Born in London in 1882, Virginia Woolf is acknowledged today as one of the most innovative writers of the twentieth century. In her acclaimed novels - Mrs Dalloway (1925), To the Lighthouse (1927), Orlando (1928), The Waves (1931), The Years (1937) and Between the Acts (1941) – Woolf explored ideas such as time, memory and the subconscious through a ‘stream of consciousness’ narrative technique that allowed her to depict the inner lives of her characters. In addition to novels, Woolf wrote many biographies, essays, diaries and letters. Among her celebrated polemics, A Room of One’s Own (1929) and Three Guineas (1938) explored the position of women in contemporary society. With her husband, Leonard Woolf, Virginia Woolf established the Hogarth Press in 1917 and published works by, among others, EM Forster, Katherine Mansfield and TS Eliot. She had a significant impact on the writers, artists and intellectuals surrounding her, who came to be known as the ‘Bloomsbury Set’ after the area in London where the Hogarth Press was based. Woolf experienced depression all her life and, anxious of its recurrence, eventually committed suicide in 1941.
In conversation: Michael Grandage and Neil Bartlett
MG: Nearly 100 years ago, Virginia Woolf was discussing gender identity in her novel Orlando. Was she ahead of her time or have we just taken a little while to catch up?
NB: I think we’re still catching up. The moment in which she wrote this novel is one of extraordinary ferment. She was in the forefront of the feminist fight for rights for all women, whatever their gender preference, writing her extraordinary collection of lectures to the female undergraduates of Cambridge called A Room of One’s Own, where she changes English Literature forever by asking the very simple question: what would have happened if Shakespeare had a sister? Shortly afterwards, she publishes Orlando which contains the incendiary idea: why can’t the hero of a novel become a heroine and see life from both perspectives? Towards the end of the novel, through her then heroine Orlando, she tells us “I have tried, to honour Happiness; to obey Desire, in whatever form it came - to accept that there may be more forms, and stranger, than we know”.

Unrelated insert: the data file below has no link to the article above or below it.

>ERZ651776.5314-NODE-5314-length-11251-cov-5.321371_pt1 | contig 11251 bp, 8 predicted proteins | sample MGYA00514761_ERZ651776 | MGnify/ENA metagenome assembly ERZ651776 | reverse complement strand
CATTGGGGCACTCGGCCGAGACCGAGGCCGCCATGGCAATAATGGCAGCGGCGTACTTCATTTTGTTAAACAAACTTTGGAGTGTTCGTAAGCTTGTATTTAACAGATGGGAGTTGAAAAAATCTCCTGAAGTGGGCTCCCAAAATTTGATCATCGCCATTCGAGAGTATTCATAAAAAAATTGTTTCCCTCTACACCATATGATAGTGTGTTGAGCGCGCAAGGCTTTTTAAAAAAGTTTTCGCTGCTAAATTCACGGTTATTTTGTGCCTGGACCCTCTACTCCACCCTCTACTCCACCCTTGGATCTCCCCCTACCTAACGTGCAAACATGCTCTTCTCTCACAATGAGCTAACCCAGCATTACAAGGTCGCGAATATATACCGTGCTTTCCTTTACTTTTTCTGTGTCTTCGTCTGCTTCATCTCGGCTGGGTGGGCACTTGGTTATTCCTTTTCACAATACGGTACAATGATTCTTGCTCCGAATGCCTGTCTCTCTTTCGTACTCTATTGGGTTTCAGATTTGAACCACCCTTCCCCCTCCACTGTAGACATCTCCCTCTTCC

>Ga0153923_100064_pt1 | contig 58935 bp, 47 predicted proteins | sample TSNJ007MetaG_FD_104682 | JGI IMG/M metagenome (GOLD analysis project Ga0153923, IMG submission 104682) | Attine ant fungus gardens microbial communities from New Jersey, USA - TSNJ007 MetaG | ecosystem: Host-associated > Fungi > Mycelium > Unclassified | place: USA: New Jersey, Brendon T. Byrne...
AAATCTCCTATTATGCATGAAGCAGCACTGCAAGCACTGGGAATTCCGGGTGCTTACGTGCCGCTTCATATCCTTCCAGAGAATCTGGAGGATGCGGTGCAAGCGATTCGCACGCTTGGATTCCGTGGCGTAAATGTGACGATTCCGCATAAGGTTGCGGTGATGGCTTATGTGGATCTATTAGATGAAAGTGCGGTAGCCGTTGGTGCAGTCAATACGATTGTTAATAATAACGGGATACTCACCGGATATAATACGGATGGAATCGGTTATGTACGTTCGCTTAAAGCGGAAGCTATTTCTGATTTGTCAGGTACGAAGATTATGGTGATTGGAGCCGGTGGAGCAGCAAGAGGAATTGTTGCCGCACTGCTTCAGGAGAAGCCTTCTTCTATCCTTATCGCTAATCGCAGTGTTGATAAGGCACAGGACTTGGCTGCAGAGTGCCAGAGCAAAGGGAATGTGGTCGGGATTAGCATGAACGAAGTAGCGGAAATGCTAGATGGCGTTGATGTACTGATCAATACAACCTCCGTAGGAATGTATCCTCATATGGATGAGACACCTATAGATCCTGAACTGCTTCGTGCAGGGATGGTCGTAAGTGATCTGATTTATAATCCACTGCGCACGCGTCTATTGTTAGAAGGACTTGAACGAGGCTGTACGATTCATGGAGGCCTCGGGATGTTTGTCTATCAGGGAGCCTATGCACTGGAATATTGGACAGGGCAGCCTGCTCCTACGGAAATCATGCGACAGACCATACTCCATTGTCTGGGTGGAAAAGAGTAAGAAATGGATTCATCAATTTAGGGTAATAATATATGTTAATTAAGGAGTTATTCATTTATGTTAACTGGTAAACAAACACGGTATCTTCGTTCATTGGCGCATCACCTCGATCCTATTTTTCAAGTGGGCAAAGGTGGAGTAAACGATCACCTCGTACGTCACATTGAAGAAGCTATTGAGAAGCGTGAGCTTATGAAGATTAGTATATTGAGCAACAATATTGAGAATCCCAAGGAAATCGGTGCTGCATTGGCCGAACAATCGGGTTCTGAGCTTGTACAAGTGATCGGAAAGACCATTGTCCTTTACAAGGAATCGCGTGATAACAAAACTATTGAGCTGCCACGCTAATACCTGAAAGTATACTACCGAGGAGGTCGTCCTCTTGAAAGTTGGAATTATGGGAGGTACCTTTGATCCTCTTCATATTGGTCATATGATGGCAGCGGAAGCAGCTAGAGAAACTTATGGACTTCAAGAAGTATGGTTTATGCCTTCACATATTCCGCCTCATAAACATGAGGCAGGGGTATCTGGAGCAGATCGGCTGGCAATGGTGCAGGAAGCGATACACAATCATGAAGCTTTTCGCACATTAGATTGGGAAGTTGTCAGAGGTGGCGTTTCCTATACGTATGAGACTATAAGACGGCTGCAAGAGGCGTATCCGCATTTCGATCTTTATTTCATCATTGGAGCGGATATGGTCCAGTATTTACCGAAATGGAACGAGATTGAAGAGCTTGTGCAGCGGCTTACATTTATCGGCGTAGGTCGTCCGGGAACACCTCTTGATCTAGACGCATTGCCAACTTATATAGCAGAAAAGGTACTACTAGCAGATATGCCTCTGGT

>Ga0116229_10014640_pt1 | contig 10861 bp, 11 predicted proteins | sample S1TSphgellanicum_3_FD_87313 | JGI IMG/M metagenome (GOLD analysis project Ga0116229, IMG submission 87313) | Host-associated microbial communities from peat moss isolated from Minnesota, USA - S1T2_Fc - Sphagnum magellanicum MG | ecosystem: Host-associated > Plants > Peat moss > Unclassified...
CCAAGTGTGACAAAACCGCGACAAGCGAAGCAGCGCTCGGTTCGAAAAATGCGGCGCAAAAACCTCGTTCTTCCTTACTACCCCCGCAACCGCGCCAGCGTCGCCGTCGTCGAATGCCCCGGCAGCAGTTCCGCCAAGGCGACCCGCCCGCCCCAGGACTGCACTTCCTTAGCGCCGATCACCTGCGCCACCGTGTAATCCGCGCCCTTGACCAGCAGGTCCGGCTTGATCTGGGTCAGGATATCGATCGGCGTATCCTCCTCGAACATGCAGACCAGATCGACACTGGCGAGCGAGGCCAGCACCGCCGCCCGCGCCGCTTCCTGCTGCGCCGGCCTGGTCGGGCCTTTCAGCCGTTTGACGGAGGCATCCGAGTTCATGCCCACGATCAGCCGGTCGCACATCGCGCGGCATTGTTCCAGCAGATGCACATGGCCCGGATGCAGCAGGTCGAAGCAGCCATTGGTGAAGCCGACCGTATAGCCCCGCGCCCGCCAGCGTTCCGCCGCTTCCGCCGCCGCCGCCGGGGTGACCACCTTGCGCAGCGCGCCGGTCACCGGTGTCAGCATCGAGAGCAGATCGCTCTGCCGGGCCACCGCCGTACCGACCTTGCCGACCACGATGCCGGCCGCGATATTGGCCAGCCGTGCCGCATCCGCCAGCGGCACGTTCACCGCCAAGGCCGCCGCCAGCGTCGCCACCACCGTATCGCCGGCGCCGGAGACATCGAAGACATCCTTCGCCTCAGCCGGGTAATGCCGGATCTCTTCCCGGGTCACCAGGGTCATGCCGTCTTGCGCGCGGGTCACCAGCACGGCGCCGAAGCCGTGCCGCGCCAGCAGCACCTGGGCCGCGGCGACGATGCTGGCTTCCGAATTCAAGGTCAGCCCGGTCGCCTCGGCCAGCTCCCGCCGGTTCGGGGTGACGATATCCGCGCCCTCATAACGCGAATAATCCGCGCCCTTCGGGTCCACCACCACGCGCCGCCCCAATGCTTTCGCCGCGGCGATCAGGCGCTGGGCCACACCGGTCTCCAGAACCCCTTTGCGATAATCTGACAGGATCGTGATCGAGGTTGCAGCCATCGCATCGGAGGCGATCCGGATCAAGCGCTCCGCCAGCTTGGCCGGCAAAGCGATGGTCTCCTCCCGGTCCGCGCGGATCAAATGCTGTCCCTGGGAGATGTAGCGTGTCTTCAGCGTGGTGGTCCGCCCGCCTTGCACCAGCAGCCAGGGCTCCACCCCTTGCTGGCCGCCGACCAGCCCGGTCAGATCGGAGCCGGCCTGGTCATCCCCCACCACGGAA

MG: Can you remember the first time you read Orlando and what you felt?
NB: The first time I read it I was a teenager and I read it for the worst of possible reasons, that I thought I ought to read Virginia Woolf. I tried The Waves first, then Orlando but I couldn’t find my way. Years later, my husband and I spent a decade living in Sussex and some weekends we used to walk our dog along the river at Rodmell. I used to walk past Woolf's house and across that extraordinary countryside and for the first time, she became a real and vivid person for me. Then a good friend of mine said to me ‘Neil, you are no longer a teenager. Try Woolf again!’ He gave me Orlando, and I read it, and that was when my writer’s mind thought, what if you tried to put this amazing story on the stage?
MG: And in putting it on the stage, you’ve decided to have Virginia Woolf represented by many facets of herself. Can you talk a little about that decision?
NB: An important fact about Orlando the book is it was written in the aftermath of an infatuation, and Woolf gave the manuscript to the woman she had fallen in love with and who had inspired it. You hear Woolf’s sentences tumbling over each other and revolving and fracturing. That’s where I got the idea that Woolf should be on stage, imagining right in front of you all the possibilities of her story. And then, Woolf is the great artist of the multiple. For Woolf, the definition of modernity is that you have to try and see life in the round. So that took me to the idea of a woman passed through a prism, refracted into different and conflicting elements.
MG: And did you want that multiplicity to reflect anything to do with the discussion of gender in the novel?
NB: Having had that idea, that there would be different selves to our Virginia, that then meant we could cast the show in a way that could embody those many different aspects. For instance, she was married, but in love with another woman, the glamorous Vita Sackville-West. She was a hard working and very successful author, but now she was sitting down to write something which was bound to upset a lot of people because of its frankness about the sheer giddy multiplicity of life's possibilities. We wanted our company to embody that moment, where Woolf is opening herself up to the possibilities of sexuality and gender identity in all their glorious multiplicity.